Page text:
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{BFI Flare} The Obituary of Tunde Johnson

With The Obituary of Tunde Johnson, the audience enters one of the most terrifying time-loop scenarios to be possibly stuck in: the hours preceding a brutal, racially-motivated murder in LA.

Director Ali LeRoi follows protagonist Tunde (13 Reasons Why actor Steven Silver), a Nigerian-American, gay teenager struggling with his mental health, identity, and addiction. Tunde tries to be himself around his wealthy, accepting parents, vapid friends, and closeted boyfriend Soren (Spencer Neville). But the protagonist’s life is abruptly cut short when he gets pulled over by two police officers. 

You don’t need a vivid imagination to know where this is going; the movie doesn’t want you to guess either. The Obituary states very early on, and with great clarity, who’s responsible for yet another dead Black man in police custody. It says it once, and then it says it again and louder for those in the back. The Police are going to shoot and kill Tunde, over and over.

The Obituary of Tunde Johnson Exists At The Intersection Of Race And Sexuality

Screened at this year’s BFI Flare, The Obituary of Tunde Johnson exists at the intersection of race, sexuality, and class in an America where 1,465 Black people died at the hands of police between 2015 and 2019.

Written by Stanley Kalu, The Obituary comes at a moment where trust in police and institutions has been plummeting worldwide. The streak of racially-motivated police brutality incidents is hardly news. Yet the Black Lives Matter protests following the murder of George Floyd in May 2020 have brought greater attention to the issue. White silence is no longer an option, and The Obituary of Tunde Johnson reiterates this by having the audience confront an uncomfortable reality, repeatedly.

The time-loop narrative works really well in this instance, despite a slow final act that risks weakening the whole structure.

As is the case with other examples in the genre, viewers know far too well what is about to happen. Death is the only event that can reboot the temporal dimension. The genre toys with this assumption, turning death into a comedic device for the audience’s benefit. This can take the form of montages where time-loop dwellers come up with increasingly bizarre ways to kick the bucket. A real staple in the genre, from Groundhog Day to Happy Death Day.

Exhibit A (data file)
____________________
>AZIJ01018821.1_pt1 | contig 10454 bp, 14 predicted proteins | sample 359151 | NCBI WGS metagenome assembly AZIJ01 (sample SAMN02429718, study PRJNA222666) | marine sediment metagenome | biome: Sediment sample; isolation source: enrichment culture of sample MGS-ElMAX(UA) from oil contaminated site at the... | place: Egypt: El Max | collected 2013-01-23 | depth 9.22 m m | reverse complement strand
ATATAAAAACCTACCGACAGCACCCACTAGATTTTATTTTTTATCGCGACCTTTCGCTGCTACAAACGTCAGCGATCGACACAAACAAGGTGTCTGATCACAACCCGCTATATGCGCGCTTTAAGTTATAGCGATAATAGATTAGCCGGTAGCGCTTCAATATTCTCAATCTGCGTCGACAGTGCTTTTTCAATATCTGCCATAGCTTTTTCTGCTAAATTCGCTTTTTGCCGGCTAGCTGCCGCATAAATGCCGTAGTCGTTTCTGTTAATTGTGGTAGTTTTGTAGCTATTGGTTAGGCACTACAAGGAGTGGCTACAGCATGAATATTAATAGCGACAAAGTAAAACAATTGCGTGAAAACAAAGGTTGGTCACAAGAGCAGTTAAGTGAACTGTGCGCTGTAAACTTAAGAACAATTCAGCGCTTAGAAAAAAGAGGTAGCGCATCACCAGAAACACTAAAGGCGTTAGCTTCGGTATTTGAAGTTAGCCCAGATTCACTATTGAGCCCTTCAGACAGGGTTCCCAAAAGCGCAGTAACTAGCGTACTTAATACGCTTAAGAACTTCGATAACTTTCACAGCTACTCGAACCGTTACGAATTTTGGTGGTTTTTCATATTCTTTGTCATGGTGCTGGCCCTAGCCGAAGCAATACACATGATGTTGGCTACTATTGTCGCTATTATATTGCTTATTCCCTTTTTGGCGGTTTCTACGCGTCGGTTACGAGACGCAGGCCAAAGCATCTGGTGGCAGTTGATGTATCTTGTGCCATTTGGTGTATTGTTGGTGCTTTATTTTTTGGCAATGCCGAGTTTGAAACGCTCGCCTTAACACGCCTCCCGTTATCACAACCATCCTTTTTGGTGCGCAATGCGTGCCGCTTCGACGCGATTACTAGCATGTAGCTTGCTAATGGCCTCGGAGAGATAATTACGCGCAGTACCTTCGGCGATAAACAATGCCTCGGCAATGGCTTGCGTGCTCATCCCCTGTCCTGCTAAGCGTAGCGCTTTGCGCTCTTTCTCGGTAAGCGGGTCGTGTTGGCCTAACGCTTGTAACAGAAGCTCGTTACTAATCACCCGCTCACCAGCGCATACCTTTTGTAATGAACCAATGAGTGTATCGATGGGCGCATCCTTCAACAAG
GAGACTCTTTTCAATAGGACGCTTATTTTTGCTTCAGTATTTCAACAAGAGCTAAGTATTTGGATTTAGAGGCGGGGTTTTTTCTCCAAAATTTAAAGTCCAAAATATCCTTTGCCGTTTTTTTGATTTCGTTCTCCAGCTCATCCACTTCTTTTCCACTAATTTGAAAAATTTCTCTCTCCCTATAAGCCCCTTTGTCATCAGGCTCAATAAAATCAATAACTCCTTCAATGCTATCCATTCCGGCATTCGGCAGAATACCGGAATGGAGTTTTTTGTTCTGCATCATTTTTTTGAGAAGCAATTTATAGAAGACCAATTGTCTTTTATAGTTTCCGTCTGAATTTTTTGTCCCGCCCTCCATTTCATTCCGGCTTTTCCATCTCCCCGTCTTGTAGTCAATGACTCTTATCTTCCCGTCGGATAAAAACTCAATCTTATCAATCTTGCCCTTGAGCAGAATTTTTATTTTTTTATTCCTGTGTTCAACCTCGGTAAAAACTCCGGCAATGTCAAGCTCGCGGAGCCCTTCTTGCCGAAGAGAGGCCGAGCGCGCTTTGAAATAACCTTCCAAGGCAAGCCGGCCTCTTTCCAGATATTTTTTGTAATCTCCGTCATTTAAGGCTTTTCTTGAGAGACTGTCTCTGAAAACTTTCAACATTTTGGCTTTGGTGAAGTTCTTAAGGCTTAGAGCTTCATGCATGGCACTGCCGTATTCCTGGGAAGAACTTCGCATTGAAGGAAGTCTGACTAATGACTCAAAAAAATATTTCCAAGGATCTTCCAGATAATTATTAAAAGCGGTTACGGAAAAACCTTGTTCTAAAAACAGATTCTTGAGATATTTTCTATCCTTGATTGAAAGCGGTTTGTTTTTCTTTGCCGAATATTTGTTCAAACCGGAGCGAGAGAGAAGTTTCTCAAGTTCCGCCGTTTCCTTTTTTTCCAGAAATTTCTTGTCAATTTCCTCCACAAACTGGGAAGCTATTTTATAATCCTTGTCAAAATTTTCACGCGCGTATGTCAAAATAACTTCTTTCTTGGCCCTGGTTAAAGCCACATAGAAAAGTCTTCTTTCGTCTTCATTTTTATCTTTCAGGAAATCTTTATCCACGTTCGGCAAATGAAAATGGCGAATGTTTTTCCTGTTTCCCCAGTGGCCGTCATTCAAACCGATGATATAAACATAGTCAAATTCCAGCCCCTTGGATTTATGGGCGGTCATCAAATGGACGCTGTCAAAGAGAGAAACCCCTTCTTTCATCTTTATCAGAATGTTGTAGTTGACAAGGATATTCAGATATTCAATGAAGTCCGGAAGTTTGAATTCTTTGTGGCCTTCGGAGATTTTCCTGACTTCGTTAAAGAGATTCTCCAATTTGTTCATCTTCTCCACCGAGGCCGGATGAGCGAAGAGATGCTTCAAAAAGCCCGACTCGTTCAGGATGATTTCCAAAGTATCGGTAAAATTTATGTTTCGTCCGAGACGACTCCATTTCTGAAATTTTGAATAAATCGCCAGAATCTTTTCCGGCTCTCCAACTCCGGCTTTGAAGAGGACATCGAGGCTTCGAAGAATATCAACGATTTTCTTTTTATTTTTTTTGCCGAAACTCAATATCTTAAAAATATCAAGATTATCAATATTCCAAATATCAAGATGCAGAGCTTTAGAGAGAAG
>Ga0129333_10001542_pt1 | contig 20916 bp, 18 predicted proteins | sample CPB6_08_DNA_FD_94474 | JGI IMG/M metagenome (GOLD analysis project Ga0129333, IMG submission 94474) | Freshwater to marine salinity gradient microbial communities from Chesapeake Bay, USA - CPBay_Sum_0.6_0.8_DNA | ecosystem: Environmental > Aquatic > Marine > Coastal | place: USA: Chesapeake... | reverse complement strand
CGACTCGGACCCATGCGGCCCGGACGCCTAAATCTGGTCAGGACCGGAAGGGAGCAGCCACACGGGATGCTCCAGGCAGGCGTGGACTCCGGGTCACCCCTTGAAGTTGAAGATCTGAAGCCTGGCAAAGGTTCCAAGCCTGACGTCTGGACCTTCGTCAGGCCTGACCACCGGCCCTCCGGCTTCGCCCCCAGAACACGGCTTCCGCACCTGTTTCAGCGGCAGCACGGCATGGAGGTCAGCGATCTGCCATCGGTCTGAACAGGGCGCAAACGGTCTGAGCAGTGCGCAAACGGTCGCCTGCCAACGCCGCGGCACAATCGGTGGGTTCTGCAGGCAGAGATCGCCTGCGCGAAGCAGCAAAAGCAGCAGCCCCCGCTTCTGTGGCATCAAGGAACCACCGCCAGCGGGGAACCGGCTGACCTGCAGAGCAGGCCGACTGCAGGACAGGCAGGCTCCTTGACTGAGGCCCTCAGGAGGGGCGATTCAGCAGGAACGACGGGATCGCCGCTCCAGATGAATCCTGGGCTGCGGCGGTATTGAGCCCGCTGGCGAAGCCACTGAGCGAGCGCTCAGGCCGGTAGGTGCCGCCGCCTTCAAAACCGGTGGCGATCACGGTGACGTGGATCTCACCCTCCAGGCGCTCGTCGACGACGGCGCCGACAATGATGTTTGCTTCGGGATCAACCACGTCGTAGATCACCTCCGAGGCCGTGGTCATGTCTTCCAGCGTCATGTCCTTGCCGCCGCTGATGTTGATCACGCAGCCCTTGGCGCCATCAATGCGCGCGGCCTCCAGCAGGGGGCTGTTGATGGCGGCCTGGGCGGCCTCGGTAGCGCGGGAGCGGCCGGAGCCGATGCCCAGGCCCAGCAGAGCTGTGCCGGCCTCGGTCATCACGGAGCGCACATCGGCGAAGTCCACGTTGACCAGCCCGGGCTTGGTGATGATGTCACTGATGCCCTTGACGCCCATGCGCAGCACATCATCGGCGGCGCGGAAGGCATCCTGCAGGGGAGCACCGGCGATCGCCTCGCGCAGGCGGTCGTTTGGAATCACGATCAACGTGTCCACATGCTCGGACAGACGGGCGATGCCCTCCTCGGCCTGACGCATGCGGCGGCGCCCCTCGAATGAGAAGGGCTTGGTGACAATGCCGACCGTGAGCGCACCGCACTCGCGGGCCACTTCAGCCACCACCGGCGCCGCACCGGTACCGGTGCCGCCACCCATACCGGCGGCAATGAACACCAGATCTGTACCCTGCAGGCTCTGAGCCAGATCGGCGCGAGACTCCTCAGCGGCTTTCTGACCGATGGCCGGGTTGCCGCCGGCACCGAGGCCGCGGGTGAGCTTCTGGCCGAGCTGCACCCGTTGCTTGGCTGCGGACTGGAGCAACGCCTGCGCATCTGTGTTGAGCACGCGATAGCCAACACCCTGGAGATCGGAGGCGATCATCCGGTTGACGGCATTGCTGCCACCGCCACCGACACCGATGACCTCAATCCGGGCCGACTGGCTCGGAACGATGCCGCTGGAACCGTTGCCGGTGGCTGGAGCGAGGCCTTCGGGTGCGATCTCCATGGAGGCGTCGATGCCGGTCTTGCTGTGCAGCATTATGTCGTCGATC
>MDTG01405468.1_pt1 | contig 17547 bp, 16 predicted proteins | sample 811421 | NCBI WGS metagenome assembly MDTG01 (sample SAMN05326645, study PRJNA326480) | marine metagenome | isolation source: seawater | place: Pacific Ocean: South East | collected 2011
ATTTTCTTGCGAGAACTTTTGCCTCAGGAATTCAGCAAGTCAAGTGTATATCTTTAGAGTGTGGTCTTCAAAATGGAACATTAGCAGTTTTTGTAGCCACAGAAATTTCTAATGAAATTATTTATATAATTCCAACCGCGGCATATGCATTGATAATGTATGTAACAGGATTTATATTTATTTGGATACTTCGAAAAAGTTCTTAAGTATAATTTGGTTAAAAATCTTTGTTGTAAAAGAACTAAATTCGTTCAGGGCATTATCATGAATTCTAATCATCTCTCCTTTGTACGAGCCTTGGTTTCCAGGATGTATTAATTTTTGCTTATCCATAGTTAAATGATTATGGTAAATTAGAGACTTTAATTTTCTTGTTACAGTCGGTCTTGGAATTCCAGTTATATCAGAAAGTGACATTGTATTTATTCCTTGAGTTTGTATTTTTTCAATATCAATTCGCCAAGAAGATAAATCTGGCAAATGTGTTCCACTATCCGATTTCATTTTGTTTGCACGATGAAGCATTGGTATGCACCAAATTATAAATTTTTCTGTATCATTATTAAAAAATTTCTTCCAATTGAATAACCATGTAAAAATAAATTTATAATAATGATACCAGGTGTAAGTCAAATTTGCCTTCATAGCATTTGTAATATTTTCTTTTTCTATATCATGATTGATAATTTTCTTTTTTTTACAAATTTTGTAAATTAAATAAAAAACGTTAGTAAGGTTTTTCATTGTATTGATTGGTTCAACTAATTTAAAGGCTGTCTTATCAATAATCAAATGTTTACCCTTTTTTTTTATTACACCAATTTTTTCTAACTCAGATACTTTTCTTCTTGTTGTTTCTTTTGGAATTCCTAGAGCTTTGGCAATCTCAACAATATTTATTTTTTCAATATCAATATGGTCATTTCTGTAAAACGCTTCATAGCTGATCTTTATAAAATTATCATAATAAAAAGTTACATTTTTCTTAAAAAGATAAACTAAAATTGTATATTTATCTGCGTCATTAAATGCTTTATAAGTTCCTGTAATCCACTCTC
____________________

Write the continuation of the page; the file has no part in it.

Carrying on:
Time-Loop Genre Rules Don’t Apply Here

The Obituary, however, isn’t just any time-loop movie. First off, knowing you’re about to witness yet another police shooting doesn’t defuse the tension. If anything, it amps this anxiety-inducing mix of terror and outrage to the max. Just like real-life police brutality, the latest incident is the straw that breaks the camel’s back. I might posit , the power of reiteration could be the reason. The reoccurrence of these events together with the trivialization of gendered violence, makes exploring why Floyd’s death prompted international outrage while the murder of Breonna Taylor only two months prior, caused far less clamor. The movie by LeRoi exploits frequency, never asking his protagonist to find a way out of the loop.

And here comes the second, and perhaps most important, difference with other examples of the genre. Tunde hasn’t inadvertently entered a loop and as a result doesn’t need to learn quantum physics to get out. It is not puzzle to figure out. Nor does he need to unmask a killer or redeem himself for his poor behavior. The other films’ motives don’t apply here. The protagonist carries the collective trauma of the Black experience on his shoulders. And police brutality is a plague he can’t single-handedly put an end to. 

When Tunde seemingly does escape the time loop in the finale, it’s out of sheer luck. He’s a young Black man from a rich, upper-class family — a potentially damaging character study, perpetuating the dichotomy between “the good ones” and the image of Black people and immigrants as criminals — but he isn’t shielded from systemic racism. He “survives” another day and stares into the camera, looking at the audience who is no longer just watching but is called upon by the movie to speak up.